There were some absolutely amazing stories in this book - and some that I didn't care for at all. Overall a fascinating (but of course dark) look at Haiti.
Apr 24, 2012 rated it liked it  ·  review of another edition
Short stories. Prob. deserves more stars but I was a bit lazy while reading...maybe I don't like too mnay short stories in one collection.
Short stories by contemporary Haitian writers that together create a nuanced and complex view of Haiti and its people.
« previous 1 3 4 5 6 7 8 9 10 11 next »
There are no discussion topics on this book yet. Be the first to start one »
  • Istanbul Noir
  • Mexico City Noir
  • Kingston Noir
  • New Orleans Noir
  • Trinidad Noir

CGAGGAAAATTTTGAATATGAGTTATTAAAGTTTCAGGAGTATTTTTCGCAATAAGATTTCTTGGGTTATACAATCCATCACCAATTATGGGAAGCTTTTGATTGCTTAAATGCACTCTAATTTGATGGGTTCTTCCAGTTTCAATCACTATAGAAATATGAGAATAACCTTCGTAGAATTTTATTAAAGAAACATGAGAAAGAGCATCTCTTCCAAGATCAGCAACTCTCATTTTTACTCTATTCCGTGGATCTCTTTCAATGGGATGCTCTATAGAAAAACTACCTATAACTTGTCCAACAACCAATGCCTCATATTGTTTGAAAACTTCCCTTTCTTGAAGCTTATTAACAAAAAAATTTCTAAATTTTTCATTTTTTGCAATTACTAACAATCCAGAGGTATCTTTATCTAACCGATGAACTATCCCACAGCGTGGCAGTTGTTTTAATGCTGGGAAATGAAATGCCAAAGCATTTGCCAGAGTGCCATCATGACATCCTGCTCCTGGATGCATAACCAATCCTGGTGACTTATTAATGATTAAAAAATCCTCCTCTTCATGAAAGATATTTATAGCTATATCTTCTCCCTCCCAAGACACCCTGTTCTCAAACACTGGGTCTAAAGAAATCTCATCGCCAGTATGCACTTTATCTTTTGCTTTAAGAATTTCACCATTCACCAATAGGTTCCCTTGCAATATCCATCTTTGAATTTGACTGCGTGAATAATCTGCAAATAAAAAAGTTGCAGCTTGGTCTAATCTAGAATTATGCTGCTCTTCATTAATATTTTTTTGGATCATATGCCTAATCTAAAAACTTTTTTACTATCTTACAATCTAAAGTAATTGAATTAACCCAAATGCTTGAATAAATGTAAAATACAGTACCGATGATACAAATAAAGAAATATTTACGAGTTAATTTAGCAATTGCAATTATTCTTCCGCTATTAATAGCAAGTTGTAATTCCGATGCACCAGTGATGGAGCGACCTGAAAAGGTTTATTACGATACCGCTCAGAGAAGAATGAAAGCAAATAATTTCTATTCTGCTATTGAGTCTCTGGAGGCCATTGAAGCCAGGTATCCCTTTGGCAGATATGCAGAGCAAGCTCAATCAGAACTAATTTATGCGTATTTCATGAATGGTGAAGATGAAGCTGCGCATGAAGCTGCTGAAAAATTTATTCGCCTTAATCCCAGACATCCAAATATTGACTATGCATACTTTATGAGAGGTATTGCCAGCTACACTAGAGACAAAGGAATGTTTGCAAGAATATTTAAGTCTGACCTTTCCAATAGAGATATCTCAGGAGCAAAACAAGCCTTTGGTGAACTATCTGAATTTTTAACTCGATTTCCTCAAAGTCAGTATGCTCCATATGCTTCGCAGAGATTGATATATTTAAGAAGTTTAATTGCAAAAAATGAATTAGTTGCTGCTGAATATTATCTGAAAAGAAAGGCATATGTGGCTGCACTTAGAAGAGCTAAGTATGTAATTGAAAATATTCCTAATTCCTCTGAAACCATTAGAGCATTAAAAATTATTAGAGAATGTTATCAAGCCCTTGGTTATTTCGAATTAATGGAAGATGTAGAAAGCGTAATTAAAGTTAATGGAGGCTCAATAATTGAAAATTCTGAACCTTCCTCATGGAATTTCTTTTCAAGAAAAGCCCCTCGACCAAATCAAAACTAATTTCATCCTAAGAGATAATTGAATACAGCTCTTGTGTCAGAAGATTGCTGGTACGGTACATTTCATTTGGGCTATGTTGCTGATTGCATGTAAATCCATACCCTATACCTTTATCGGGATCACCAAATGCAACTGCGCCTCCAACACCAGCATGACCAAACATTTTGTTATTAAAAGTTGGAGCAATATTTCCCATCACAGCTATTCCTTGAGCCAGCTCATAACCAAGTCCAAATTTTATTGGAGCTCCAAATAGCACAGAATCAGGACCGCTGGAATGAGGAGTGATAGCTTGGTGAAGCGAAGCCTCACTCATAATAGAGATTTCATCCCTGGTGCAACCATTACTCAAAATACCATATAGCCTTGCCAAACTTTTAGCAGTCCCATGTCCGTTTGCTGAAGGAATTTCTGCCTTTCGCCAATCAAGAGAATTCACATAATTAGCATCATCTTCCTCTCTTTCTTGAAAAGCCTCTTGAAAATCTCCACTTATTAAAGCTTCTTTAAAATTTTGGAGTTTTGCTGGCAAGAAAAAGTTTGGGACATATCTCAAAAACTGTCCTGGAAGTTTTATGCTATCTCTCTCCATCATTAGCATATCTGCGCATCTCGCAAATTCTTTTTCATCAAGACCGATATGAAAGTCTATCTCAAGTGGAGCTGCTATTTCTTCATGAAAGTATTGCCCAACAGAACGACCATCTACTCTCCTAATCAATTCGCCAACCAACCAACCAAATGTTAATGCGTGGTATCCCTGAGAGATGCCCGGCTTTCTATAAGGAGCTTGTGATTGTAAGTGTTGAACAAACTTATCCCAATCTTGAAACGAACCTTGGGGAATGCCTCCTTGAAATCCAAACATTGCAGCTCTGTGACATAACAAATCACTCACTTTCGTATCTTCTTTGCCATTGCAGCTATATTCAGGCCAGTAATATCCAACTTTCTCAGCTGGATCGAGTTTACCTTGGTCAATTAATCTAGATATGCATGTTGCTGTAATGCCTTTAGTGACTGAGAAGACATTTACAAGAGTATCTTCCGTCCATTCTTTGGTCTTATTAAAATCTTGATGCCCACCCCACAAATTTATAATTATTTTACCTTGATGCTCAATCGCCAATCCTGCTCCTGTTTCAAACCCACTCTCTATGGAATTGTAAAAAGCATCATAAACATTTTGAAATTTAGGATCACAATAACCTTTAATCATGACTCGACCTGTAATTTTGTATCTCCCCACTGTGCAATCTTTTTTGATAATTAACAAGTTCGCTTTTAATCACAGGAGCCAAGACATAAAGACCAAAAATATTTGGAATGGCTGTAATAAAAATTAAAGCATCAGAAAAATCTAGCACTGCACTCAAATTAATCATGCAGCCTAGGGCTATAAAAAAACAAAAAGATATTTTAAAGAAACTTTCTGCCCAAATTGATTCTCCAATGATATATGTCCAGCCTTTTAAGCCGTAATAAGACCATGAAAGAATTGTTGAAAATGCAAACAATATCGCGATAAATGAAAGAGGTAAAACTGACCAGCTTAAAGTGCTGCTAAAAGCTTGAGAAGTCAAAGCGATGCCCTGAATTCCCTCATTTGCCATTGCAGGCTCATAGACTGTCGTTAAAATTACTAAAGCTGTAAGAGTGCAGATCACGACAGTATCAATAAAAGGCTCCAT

• Havana Noir
  • Moscow Noir
  • Lone Star Noir
  • Mumbai Noir
  • Brooklyn Noir
  • Dublin Noir: The Celtic Tiger vs. The Ugly American
  • Delhi Noir
  • San Francisco Noir
  • Los Angeles Noir
  • Miami Noir
  • Las Vegas Noir
  • Phoenix Noir
  • Paris Noir
Edwidge Danticat was born in Haiti and moved to the United States when she was twelve. She is the author of several books, including Breath, Eyes, Memory, an Oprah Book Club selection; Krik? Krak!, a National Book Award finalist; and The Farming of Bones, an American Book Award winner. She is also the editor of The Butterfly's Way: Voices from the Haitian Dyaspora in the United States and The Beac ...more
More about Edwidge Danticat...

Other Books in the Series

Haiti Noir (2 books)
  • Haiti Noir 2: The Classics

Share This Book

No trivia or quizzes yet. Add some now »

“The only way to save them is to immediately sever them from the place where they are born. Otherwise they will always spend too much time chasing a shadow they can never reach… San manman, motherless, was the way you described someone who was lost, brutal and cruel. Fantom, ghost, was another. People without mothers, it was believed, were capable of anything.” 0 likes
More quotes…